Everything New Is Old Again: D.D. Denham, Ursula Bogner, Pye Corner Audio Transcription Service
As the radiophonic revival continues apace, a few interesting new albums have turned up on the horizon. Electronic Music in the Classroom, by one D.D. Denham, purports to be a collection of experimental recordings by Denham and his/her music students. Two albums by East German hausfrau and secret synth genius Ursula Bogner have been released—Recordings 1969-1988 and Sonne=Blackbox. (Her “Punkte” is included above.) And Pye Corner Audio Transcription Services have been releasing collections of tape transfers, such as Black Mill Tapes Vol. 2.
The stories of recovered and rediscovered radiophonics associated with these releases certainly sound plausible enough, but they’re actually all fictions. D.D. Denham is the creation of Jon Brooks, who also records as The Advisory Circle (and a little digging reveals a character by the name of D.D. Denham in the Hammer Horror film The Satanic Rites of Dracula). Bogner appears to be the creation of German electronic musician Jan Jelinek (and Momus has suggested that the photos of Bogner are no less than Jelinek himself in drag). Pye Corner Audio Transcripts “magnetically aligning ferrous particles since 1970” is more of an enigma, headed up by a mysterious Head Technician who occasionally surfaces to play live sets—but the sound of something like Black Mill Tapes Vol 2., while certainly owing much to the golden age of radiophonics, seems a bit more up-to-date than it claims to be. There’s a certain contemporary polish to all of these recordings, and an ear that’s spent a lot of time listening to the genuine vintage material can hear the occasional anachronistic tone or texture.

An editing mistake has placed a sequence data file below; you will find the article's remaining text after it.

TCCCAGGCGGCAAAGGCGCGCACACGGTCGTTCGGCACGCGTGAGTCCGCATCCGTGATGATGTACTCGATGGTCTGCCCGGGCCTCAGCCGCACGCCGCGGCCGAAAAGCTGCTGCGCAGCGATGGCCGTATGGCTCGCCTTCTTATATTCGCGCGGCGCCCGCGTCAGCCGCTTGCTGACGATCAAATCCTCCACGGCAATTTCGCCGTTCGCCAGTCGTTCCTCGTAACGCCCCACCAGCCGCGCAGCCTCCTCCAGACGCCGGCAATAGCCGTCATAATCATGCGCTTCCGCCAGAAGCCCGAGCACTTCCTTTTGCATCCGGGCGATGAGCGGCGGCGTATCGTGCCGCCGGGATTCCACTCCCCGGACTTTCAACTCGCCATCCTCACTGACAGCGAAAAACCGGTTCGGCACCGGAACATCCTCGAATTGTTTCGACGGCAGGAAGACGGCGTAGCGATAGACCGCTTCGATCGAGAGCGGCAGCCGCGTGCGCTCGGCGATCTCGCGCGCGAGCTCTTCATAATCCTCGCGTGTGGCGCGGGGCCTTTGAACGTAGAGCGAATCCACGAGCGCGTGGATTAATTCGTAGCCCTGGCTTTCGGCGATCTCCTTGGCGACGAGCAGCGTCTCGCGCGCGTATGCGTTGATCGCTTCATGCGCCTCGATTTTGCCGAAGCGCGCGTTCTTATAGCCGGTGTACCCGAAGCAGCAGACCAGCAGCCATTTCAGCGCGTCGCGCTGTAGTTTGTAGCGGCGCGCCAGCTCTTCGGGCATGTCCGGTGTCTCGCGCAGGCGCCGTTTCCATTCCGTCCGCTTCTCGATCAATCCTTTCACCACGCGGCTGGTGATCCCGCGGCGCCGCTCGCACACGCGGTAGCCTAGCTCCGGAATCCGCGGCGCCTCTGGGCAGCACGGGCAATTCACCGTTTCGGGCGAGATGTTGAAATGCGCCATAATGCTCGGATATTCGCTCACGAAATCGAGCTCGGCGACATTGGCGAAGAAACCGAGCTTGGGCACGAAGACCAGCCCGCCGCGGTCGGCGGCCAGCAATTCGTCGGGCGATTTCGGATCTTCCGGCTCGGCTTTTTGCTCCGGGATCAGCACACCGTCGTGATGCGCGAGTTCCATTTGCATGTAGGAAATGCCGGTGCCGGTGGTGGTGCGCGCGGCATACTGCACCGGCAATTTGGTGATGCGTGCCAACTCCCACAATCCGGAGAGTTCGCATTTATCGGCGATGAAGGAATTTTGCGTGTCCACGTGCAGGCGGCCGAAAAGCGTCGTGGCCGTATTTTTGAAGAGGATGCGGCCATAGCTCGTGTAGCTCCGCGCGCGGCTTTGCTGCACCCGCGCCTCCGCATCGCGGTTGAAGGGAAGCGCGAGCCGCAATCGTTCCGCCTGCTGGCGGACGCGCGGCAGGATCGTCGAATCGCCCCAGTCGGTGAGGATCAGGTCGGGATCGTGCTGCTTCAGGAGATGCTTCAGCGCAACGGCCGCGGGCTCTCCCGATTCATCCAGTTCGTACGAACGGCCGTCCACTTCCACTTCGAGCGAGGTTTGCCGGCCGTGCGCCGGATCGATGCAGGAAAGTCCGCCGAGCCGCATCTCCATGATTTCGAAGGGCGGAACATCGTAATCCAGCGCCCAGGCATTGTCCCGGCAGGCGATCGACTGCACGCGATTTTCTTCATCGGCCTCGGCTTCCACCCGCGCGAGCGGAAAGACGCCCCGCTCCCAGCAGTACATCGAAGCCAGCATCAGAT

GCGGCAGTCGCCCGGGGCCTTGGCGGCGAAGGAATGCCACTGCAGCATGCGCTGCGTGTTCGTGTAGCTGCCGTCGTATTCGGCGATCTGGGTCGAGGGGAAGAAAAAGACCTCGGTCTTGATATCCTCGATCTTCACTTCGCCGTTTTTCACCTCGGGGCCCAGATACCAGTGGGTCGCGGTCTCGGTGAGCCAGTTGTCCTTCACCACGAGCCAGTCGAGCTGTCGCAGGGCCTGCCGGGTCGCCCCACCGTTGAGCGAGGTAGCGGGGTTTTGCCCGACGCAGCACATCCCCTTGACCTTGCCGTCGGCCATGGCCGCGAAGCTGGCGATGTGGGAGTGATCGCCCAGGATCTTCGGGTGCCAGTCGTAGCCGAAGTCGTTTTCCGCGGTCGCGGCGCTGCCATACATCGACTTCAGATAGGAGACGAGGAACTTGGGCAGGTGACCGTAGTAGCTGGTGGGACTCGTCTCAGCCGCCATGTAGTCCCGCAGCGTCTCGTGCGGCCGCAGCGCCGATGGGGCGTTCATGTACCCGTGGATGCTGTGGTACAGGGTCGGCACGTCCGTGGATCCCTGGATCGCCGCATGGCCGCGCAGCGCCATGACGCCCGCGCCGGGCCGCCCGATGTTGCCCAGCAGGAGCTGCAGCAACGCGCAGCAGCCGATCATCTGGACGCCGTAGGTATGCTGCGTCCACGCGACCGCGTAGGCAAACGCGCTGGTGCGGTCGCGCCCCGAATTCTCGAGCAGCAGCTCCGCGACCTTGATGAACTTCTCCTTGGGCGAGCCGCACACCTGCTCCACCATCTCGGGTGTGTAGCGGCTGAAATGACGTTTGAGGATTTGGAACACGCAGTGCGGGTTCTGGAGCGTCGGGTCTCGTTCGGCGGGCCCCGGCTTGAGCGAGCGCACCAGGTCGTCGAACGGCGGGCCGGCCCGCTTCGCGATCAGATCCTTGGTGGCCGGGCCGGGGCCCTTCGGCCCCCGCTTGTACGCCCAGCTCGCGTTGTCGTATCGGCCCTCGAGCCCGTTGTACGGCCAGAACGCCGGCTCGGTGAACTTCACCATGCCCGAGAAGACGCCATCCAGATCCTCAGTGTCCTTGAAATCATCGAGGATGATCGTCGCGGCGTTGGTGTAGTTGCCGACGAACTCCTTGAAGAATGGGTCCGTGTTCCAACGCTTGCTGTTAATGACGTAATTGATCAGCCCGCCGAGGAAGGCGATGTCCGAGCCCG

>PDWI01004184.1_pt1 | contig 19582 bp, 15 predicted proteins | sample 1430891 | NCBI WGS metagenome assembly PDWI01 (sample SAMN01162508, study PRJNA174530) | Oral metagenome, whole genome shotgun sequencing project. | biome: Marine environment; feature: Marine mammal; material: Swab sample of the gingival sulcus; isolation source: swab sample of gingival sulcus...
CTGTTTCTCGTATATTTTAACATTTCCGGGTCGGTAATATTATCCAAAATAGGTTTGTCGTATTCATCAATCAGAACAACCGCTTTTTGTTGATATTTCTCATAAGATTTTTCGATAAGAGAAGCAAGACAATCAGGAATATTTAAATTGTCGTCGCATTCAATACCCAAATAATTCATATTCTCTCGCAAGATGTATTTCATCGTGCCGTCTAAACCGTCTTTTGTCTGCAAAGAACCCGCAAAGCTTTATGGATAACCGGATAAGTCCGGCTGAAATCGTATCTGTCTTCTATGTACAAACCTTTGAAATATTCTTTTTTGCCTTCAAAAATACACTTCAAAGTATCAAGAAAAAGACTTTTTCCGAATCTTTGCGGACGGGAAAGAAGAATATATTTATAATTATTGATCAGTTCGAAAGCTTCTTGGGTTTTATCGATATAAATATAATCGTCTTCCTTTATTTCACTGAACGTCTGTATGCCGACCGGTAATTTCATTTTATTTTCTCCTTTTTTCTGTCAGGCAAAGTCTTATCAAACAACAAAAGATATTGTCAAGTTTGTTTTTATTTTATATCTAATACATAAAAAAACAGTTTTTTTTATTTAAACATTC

However, these aren’t hoaxes, not in the sense of something like the Piltdown Man or James Frey’s faux memoir. It’s not strictly meant as a deception; it’s a kind of historical fiction by way of music. In his Poptimist essay on Jürgen Müller Tom Ewing refers to this kind of invented history as “‘retcon,’ the comics or film term for the re-ordering of fictional continuums by new works”. The musicians behind Ursula Bogner, D.D. Denham, and Pye Corner are part of the ranks of what Simon Reynolds calls “hauntologists”, operating “in a zone of British nostalgia linked to the television programming of the sixties and seventies.” (In Bogner’s case, of course, Jelinek is operating in a German idiom rather than a British one, but the basic principle still holds.)
Why retcon? Why not simply release that kind of music under one’s own name, without all the fictions and the aliases? Well, there’s much appeal in the narrative of a “lost work”; after all, what’s the narrative of the BBC Radiophonic Workshop that I’ve been presenting here but that of lost work, unacknowledged genius labouring in obscurity? The packaging of these albums and the narratives constructed around them comprise a series of signifiers that connote nostalgia and anti-commercialism—although ironically, the carefully arranged image is just as calculated as that of, say, Lana del Rey or Beyonce. It’s just aiming for a different sort of audience and tugging on a different set of responses. Much as fan fiction depends on the reader’s awareness of the source canon, so do the neo-retro-radiophonics—both the self-consciously fictive sort and those that show influence without playing with retconning—depend on the listener’s nostalgic longing for an era when the strangest sonic experiments could be found slipped into the opening titles of the most mundane family entertainment.